ground beef, buffalo, turkey or chicken – 1 lb.
Pernod (optional)

During this past Friday’s rainstorm, Eliza and I made homemade granola. Store-bought granola annoys me because it is usually expensive, cloyingly sweet, the raisins are too hard, and it isn’t that healthy. The following recipe, which I have been making for over a decade, is full of ground flaxseed, wheat germ, nuts, and is just a tad sweet thanks to a bit of molasses. It tastes great on its own, with milk, on ice cream, and of course over yogurt. My favorite way to eat granola, thanks to a recommendation from Design Sponge, is with plain Greek yogurt, a little bit of honey, and sections of pink grapefruit. I know, the combination sounds bizarre, but trust me, it is crazy delicious.

While Eliza napped, I got the ingredients together, including chopping the nuts.


Walnuts and Pecans_Web

I did all of the measuring and Eliza did the mixing. Like any good cook, she needs her essentials close by, in her case, that includes two sippy cups and her Froggie.

Raw Granola_Web

Even before the granola was finished baking she couldn’t resist a taste!

Before the Oven w Hand_Web

Toasty, nutty, and delicious. Yum!

Finished Granola_Web

Homemade Granola

2 cups old-fashioned rolled oats
½ cup toasted wheat germ
¼ cup ground flax seed
1 ts. ground cinnamon
1 ts. ground ginger
½ cup unsalted pumpkin seeds
½ cup chopped walnuts
½ cup chopped pecans
4 TB molasses
⅓ cup canola oil
⅓ cup water

Heat oven to 300 degrees and place rack in center.

In a large mixing bowl, combine oats, wheat germ, ground flax seed, cinnamon, ginger, pumpkin seeds, walnuts, and pecans. In a small bowl, combine molasses, oil, and water, and pour over the oat mixture; stir until well coated. Spread evenly in a baking pan.

Bake, stirring every 15-20 minutes for even cooking, until dry and lightly browned, about 40 minutes. Let granola cool to room temperature, then store in an airtight container at room temperature for up to 1 month.



When Eliza was 6 months old I started her on solid food. For several months I spent my weekends cooking and pureeing all sorts of vegetables and fruits, and then freezing them into cute, 1-inch cubes for her breakfast, lunch, and dinner. For awhile, she pretty much ate anything I gave her, including broccoli. I thought I had hit the food lover’s jackpot – a child that ate like an adult! Ha, ha, ha – I was wrong.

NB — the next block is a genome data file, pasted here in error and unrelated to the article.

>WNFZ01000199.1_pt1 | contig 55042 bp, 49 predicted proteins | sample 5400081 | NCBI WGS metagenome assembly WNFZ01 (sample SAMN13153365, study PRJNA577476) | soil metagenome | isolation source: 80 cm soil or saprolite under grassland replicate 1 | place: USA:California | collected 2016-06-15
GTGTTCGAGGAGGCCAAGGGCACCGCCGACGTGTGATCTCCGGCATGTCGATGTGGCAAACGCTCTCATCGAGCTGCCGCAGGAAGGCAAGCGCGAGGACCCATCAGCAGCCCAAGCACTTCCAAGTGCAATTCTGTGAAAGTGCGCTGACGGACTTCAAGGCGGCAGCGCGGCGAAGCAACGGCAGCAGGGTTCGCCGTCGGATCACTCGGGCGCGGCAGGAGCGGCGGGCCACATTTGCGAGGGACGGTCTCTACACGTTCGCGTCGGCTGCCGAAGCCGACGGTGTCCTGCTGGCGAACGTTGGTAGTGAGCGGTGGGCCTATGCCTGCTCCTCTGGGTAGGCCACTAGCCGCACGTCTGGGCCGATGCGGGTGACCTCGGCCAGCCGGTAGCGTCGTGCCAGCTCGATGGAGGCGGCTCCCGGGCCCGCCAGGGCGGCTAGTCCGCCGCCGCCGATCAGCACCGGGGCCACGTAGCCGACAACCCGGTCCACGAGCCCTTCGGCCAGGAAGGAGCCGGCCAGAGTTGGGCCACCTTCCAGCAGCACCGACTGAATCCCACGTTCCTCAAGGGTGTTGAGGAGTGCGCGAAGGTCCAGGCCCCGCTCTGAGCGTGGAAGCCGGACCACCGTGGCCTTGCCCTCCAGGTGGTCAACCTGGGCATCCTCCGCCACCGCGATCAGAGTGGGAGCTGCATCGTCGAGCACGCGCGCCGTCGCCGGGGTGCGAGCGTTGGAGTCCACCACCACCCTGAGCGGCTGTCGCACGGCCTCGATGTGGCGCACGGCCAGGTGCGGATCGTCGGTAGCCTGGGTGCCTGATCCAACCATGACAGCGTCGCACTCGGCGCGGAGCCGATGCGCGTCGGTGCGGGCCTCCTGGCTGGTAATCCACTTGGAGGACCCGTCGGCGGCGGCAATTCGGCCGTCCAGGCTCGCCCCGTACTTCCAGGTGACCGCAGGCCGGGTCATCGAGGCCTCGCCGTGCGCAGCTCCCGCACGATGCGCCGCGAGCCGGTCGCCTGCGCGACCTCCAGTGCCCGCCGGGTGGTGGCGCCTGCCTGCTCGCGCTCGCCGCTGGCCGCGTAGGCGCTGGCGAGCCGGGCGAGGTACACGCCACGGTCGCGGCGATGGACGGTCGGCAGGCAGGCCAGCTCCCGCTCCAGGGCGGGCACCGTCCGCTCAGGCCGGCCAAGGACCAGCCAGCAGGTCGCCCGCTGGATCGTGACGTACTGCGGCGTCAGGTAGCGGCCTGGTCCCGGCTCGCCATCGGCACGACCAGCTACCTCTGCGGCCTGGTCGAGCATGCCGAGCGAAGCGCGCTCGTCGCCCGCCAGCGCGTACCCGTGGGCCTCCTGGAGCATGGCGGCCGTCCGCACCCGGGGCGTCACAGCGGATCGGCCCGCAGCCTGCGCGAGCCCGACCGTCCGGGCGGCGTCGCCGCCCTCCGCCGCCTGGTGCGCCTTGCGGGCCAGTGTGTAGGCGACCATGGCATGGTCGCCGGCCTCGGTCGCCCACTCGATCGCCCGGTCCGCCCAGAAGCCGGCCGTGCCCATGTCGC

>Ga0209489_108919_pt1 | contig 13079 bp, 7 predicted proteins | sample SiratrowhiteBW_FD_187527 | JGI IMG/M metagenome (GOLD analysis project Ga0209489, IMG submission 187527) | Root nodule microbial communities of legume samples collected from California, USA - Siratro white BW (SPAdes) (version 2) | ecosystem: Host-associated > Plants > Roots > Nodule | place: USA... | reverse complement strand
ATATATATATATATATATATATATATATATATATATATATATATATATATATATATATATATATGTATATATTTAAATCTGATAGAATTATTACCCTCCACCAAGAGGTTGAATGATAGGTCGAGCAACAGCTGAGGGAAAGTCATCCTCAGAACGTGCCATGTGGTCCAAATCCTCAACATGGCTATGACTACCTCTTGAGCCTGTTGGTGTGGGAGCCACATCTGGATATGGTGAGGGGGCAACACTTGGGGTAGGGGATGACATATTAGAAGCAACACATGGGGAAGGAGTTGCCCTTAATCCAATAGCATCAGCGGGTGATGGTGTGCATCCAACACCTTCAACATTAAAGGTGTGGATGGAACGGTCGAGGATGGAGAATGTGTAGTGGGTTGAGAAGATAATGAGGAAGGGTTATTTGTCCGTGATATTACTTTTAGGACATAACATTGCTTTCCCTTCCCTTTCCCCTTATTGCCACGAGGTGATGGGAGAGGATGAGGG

When Eliza turned one she started to exert her strong will, and let us know with a vigorous shake of her head that she would no longer try anything new. Pretty quickly my veggie-loving baby only ate bread, pasta and some fruit. It could have been heartbreaking for me, but I kept in mind that I too was a difficult eater from childhood through my early 20’s. I knew she would most likely turn around at some point, and it wasn’t worth the hassle to argue with a mini Neanderthal.

Fortunately, as Eliza has grown into a toddler she has become more interested in food. Not so much eating it, but she does pay close attention to me when I am cooking, and has become an enthusiastic helper in the kitchen. Sometimes she will even try something because we made it together – progress. Our latest adventures in baking involved three of her favorite foods – applesauce, walnuts, and muffins – so, unsurprisingly it was a hit! Now, if only I could hide some veggies in those muffins…

Applesauce Spice Muffins
I am not a huge lover of muffins, but this recipe from Gourmet is so good I kept sneaking bites of them when Eliza wasn’t looking.
(Note: I didn’t have allspice, so I used ¼ ts. of ground cloves, and added another ¼ ts. each of the cinnamon and nutmeg)

One of her favorite snacks. She kept eating them while we were making the muffins.

She’s a natural – such care and precision.

Guess I spoke too soon….

Eliza loves to stir.

I think her favorite part was sprinkling the cinnamon sugar on the muffins before they went into the oven.

Hot out of the oven! These smelled great. Perfect for the entire family.